Extracellular vesicles of Trypanosoma cruzi tissue-culture cell-derived trypomastigotes: Induction of physiological changes in non-parasitized culture cells
Retana Moreira, Lissette
Rodríguez Serrano, Fernando
Osuna Carrillo de Albornoz, Antonio
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Background: Trypanosoma cruzi is the obligate intracellular parasite that causes Chagas disease. The pathogenesis of this disease is a multifactorial complex process that involves a large number of molecules and particles, including the extracellular vesicles. The presence of EVs of T. cruzi was first described in 1979 and, since then, research regarding these particles has been increasing. Some of the functions described for these EVs include the increase in heart parasitism and the immunomodulation and evasion of the host immune response. Also, EVs may be involved in parasite adhesion to host cells and host cell invasion. Methodology/Principal findings: EVs (exosomes) of the Pan4 strain of T. cruzi were isolated by differential centrifugation, and measured and quantified by TEM, NTA and DLS. The effect of EVs in increasing the parasitization of Vero cells was evaluated and the ED50 was calculated. Changes in cell permeability induced by EVs were evaluated in Vero and HL-1 cardiomyocyte cells using cell viability techniques such as trypan blue and MTT assays, and by confocal microscopy. The intracellular mobilization of Ca2+ and the disruption of the actin cytoskeleton induced by EVs over Vero cells were followed-up in time using confocal microscopy. To evaluate the effect of EVs over the cell cycle, cell cycle analyses using flow cytometry and Western blotting of the phosphorylated and non-phosphorylated protein of Retinoblastoma were performed. Conclusion/Significance: The incubation of cells with EVs of trypomastigotes of the Pan4 strain of T. cruzi induce a number of changes in the host cells that include a change in cell permeability and higher intracellular levels of Ca2+ that can alter the dynamics of the actin cytoskeleton and arrest in the cell cycle at G0/G1 prior to the DNA synthesis necessary to complete mitosis. These changes aid the invasion of host cells and augment the percentage of cell parasitization.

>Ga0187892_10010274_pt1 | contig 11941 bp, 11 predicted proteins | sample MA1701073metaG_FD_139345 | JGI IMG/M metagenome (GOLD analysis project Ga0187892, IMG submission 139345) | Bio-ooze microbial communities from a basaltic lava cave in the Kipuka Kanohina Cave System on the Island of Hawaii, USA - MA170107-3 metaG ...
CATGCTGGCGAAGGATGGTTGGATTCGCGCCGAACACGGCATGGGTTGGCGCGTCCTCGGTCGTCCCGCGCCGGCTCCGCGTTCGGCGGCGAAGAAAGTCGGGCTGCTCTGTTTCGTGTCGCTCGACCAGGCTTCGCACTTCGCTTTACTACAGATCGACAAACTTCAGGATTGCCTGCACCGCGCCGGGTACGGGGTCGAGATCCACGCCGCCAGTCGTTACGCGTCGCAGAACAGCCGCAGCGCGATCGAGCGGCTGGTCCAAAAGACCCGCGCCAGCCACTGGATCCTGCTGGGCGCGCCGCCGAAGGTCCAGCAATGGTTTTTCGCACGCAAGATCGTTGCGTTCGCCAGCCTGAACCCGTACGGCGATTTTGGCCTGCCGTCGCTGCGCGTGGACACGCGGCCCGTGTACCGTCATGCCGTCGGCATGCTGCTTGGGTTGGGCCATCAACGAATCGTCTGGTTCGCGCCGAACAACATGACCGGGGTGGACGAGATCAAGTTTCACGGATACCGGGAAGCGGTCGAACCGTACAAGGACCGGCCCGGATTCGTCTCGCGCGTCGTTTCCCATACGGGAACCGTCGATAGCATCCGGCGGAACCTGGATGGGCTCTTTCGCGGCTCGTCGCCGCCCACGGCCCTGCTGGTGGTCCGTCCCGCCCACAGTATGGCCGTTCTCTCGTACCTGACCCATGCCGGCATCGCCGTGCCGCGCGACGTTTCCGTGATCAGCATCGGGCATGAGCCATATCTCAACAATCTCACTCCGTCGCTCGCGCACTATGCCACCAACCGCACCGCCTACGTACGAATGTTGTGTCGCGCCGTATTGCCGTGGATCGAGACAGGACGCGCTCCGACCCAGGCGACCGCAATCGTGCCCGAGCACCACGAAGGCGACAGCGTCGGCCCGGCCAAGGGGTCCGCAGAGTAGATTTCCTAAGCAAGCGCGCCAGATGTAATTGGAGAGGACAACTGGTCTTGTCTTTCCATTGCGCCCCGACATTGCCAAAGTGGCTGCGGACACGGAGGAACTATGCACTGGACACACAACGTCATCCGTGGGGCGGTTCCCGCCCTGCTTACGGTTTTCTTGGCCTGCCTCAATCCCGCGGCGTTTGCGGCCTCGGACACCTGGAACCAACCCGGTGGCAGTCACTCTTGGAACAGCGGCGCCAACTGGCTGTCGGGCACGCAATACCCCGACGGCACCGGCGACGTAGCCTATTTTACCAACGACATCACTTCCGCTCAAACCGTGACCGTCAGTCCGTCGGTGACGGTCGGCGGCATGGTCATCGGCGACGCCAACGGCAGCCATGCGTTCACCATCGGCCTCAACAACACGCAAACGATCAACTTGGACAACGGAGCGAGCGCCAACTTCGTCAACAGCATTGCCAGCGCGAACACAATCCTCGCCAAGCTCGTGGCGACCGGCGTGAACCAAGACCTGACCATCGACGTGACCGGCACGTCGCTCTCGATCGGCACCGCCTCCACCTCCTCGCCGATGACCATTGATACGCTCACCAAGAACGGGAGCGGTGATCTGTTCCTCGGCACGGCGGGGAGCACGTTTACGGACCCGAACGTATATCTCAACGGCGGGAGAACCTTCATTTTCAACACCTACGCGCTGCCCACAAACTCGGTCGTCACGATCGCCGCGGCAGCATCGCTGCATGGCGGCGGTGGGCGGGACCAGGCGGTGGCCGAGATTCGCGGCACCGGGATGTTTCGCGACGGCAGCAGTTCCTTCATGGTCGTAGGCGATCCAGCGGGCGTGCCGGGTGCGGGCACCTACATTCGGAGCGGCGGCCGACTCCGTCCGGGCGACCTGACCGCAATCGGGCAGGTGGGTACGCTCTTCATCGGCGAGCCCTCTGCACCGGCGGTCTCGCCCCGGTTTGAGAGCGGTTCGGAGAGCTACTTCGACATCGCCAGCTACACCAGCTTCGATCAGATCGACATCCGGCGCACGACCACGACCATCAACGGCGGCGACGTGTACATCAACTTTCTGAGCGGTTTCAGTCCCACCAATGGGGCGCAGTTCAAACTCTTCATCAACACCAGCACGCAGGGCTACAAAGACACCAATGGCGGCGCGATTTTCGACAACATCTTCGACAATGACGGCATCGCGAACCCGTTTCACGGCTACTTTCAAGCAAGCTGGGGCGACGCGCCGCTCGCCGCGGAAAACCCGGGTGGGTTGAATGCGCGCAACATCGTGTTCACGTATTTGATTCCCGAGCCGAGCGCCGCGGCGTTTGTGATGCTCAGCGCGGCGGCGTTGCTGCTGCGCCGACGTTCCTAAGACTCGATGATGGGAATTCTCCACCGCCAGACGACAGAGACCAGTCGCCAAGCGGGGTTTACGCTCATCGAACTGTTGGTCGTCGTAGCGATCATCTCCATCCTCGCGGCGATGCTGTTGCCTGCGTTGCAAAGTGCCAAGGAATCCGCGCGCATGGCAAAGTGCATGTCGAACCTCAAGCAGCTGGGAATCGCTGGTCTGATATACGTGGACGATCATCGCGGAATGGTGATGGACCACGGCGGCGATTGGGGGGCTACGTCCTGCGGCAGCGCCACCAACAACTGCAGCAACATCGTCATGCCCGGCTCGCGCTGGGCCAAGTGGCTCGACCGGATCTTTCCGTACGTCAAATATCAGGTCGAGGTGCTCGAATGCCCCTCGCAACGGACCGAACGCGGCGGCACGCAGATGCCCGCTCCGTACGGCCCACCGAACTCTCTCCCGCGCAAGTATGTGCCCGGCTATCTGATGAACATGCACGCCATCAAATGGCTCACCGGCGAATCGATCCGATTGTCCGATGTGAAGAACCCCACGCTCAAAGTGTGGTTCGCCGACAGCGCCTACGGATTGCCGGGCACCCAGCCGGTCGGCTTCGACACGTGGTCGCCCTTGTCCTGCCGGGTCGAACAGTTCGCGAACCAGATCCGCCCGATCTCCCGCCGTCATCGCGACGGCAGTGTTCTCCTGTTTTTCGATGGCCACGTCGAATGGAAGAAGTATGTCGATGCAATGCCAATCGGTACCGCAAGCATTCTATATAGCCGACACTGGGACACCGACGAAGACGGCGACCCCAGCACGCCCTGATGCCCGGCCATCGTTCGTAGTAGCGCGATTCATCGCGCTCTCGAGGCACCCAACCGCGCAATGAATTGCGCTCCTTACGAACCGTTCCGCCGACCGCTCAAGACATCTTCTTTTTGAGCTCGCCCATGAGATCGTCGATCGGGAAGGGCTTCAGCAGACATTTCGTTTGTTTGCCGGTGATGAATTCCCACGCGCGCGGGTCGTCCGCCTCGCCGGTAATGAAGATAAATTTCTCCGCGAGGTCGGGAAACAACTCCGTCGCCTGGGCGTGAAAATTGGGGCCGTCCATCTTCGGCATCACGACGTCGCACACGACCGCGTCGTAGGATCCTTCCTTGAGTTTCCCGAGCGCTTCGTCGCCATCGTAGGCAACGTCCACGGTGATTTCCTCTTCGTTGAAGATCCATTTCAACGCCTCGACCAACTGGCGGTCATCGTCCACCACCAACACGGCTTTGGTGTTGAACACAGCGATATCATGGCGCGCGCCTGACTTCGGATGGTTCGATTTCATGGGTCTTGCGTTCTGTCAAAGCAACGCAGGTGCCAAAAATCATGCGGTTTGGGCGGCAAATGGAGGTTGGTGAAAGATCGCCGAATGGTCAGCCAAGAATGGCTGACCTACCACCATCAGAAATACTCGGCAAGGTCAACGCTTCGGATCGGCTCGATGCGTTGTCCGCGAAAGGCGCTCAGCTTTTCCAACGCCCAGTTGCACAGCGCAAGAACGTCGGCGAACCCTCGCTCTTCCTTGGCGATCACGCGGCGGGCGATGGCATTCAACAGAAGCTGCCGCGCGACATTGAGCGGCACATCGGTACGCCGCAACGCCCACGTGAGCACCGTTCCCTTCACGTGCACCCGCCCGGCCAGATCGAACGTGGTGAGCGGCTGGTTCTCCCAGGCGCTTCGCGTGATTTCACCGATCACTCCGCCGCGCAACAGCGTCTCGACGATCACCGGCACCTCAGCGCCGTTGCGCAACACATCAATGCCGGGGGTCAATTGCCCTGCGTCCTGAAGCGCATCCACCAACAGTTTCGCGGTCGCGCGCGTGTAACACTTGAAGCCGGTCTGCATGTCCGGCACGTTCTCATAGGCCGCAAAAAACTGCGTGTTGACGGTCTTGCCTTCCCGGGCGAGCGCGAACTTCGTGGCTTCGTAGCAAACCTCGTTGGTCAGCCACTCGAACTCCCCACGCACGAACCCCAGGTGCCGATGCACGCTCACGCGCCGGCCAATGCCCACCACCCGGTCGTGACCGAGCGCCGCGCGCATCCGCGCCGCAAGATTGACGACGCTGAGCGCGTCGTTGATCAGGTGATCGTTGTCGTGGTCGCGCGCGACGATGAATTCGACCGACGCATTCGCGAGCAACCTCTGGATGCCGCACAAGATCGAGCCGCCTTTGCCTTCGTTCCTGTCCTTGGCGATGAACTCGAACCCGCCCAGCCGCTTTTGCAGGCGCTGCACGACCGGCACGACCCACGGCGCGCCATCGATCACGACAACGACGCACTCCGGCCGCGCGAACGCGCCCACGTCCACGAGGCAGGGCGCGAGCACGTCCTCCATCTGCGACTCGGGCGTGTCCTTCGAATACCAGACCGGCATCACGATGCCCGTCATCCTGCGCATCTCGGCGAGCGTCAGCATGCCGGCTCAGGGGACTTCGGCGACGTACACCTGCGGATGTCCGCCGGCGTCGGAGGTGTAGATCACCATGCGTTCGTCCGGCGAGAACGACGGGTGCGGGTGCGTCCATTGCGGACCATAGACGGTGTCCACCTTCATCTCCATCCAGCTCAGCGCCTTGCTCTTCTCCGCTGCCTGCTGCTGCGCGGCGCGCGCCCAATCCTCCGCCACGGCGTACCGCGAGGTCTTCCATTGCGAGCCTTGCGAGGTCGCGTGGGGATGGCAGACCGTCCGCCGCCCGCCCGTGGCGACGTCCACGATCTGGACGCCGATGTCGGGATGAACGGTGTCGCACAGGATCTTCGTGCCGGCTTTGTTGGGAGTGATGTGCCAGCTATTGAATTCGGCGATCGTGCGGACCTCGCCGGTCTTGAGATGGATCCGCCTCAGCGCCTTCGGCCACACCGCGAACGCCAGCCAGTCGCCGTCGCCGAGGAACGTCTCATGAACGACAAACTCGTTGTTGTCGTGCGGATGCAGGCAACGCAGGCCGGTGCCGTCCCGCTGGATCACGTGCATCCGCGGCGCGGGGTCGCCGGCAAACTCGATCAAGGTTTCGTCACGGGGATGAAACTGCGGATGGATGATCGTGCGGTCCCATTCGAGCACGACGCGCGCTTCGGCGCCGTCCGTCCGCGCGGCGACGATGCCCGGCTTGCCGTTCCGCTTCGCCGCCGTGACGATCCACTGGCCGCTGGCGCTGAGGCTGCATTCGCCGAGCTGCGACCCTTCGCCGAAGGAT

External link to the itemhttps://doi.org/10.1371/ journal.pntd.0007163
- Microbiología